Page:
When men are placed as rulers and governors to control the destinies of any people, they must do it by the consent of that people, or it is unlawful, unconstitutional, unjust, unholy. God himself does not rule the children of men upon any other principle. “You can serve me, live under my dominion, observe my laws, if you choose,” says the Lord: “if not, you may serve the Devil and reap the reward that follows.”

I forgot, however, that I was preaching a religious sermon when I ran off into politics; but I have had my head a little charged with politics of late; and consequently, when I undertake to preach, it is natural for me to shoot off in that direction.

We, as a people, have to depend, to a great extent, upon the policy we adopt. We have got to respect ourselves, at least, if the world will not respect us. It will not be many years until the world will understand that when they speak of us we are to be respected. They will realize, feel, and understand this more and more.

To be sure, we have submitted to

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them, suffered our houses to be burned, and ourselves to be driven from our homes; we suffered our friends to be murdered, and we have fled into the wilderness: for 20 years we have fled before our enemies. But it is a long road that never has a turn. The day will come when our enemies will flee before us. There must be a change. Although they may despise us, let them remember—an old adage has it—that despised enemies are dangerous.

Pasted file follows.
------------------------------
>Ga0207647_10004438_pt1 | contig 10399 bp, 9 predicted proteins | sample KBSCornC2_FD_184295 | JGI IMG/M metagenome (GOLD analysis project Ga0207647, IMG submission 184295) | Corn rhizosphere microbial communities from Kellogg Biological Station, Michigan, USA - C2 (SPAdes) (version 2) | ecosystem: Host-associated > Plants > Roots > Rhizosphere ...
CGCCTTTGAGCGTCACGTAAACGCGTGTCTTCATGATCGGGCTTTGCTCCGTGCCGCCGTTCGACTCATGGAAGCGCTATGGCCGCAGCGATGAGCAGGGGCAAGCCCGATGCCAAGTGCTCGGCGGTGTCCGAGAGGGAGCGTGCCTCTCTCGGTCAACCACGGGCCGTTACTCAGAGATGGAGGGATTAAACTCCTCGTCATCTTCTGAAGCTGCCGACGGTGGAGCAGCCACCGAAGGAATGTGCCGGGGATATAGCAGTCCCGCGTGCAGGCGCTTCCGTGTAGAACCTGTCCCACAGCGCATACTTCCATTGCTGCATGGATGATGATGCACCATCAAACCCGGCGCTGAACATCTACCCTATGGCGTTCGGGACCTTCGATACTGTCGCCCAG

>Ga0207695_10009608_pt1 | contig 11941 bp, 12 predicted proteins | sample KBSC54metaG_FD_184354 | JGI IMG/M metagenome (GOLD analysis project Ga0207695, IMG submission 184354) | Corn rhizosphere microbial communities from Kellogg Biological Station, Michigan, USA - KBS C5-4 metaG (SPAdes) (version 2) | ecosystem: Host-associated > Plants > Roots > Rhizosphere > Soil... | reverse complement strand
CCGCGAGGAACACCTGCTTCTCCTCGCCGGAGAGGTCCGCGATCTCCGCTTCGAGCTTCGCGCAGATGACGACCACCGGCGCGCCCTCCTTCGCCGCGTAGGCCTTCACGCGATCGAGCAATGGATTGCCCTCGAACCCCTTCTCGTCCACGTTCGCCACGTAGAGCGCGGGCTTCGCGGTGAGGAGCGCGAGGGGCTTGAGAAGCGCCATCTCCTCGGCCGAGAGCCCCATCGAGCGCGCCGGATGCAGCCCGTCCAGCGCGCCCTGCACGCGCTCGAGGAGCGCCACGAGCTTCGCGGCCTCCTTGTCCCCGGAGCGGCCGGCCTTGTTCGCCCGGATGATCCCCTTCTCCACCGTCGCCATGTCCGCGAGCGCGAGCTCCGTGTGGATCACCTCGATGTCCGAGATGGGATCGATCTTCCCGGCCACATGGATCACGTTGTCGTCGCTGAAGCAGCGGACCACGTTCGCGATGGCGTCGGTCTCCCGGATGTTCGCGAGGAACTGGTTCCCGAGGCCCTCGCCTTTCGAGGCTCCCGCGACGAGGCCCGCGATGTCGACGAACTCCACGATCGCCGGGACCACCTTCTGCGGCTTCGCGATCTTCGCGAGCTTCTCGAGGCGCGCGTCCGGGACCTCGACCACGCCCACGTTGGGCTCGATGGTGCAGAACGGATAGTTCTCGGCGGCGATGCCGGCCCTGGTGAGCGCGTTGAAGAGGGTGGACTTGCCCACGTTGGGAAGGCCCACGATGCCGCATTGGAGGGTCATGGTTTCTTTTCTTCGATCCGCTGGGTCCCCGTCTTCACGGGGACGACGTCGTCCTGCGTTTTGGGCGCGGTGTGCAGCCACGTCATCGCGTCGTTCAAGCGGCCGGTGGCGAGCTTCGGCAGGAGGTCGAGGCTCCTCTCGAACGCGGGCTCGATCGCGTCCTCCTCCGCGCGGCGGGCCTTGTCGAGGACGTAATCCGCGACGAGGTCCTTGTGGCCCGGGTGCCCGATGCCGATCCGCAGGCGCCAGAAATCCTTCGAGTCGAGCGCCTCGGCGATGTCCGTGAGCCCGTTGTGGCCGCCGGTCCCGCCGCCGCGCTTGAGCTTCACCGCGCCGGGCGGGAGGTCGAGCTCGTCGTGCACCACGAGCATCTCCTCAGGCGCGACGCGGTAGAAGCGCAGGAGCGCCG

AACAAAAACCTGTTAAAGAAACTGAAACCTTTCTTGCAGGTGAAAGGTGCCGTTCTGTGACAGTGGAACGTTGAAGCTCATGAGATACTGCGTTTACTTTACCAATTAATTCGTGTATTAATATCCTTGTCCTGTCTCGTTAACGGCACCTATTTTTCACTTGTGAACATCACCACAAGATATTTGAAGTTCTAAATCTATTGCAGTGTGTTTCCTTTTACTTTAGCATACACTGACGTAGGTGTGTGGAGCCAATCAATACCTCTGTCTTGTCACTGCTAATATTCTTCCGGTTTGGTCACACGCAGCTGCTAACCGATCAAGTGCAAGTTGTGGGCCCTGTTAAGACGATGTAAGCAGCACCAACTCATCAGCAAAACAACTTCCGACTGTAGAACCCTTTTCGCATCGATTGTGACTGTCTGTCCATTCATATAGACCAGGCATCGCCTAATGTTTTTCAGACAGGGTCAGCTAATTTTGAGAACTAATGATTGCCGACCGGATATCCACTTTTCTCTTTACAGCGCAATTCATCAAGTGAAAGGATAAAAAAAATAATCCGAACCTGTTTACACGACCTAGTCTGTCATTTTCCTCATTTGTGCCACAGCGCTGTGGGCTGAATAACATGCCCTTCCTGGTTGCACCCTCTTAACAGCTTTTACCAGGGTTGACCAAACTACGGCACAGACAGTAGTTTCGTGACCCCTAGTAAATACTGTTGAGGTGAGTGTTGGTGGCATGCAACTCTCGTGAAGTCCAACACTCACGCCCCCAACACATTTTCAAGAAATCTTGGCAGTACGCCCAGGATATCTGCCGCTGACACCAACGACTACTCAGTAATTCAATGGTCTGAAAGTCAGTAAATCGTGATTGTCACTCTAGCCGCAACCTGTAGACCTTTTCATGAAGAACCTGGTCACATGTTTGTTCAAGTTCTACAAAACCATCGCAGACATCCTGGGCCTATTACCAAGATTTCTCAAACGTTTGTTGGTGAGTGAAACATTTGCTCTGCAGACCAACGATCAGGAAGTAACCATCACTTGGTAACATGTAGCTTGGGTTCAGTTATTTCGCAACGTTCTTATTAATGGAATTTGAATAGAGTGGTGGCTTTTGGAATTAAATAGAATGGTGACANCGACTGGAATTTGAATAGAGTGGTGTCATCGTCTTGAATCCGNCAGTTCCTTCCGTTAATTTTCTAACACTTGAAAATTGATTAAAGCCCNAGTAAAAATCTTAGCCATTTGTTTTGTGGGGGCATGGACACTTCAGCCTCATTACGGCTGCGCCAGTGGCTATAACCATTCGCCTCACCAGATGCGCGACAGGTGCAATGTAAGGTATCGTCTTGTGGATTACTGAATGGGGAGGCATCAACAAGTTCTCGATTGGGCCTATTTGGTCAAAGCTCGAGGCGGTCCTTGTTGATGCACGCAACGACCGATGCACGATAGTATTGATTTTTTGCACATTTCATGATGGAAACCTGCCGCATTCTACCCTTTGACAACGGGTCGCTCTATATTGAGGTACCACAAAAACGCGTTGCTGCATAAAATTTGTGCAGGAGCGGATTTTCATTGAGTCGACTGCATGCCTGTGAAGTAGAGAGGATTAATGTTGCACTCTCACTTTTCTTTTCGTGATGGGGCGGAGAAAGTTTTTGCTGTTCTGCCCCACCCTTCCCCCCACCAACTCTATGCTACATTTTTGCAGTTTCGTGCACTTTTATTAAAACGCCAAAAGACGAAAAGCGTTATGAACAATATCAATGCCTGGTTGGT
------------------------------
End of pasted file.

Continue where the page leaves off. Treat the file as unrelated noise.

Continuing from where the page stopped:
The time will shortly come when it will be considered better policy for men to stay at home and mind their business than to be marching a thousand miles to murder the “Mormons.” The day will come when it will be considered more for the health and happiness of the human family to let the “Mormons” alone.

Brother Hyde, in addressing us this morning, spoke very strongly about cutting out an ulcer. When any man goes to cutting off a member of his body, he mars it. If he only chops off his big toe, he cannot hop quite so good as he could before. So, when the Government of the United States—our dear uncle, whom I have always been so afraid of, chops off one member of the great confederacy, the work of dismembering begins.

Peace has been taken from the earth, and there is little or no confidence among the children of men; and while all the devils in hell and all the priests upon the earth are at work to unite for the extinction of the kingdom, it is in the mountains, pursuing the even tenor of its way, every man minding his own business. But, confusion will increase in the midst of the wicked—those who are our enemies, and, as says the revelation, “the wicked will slay the wicked.”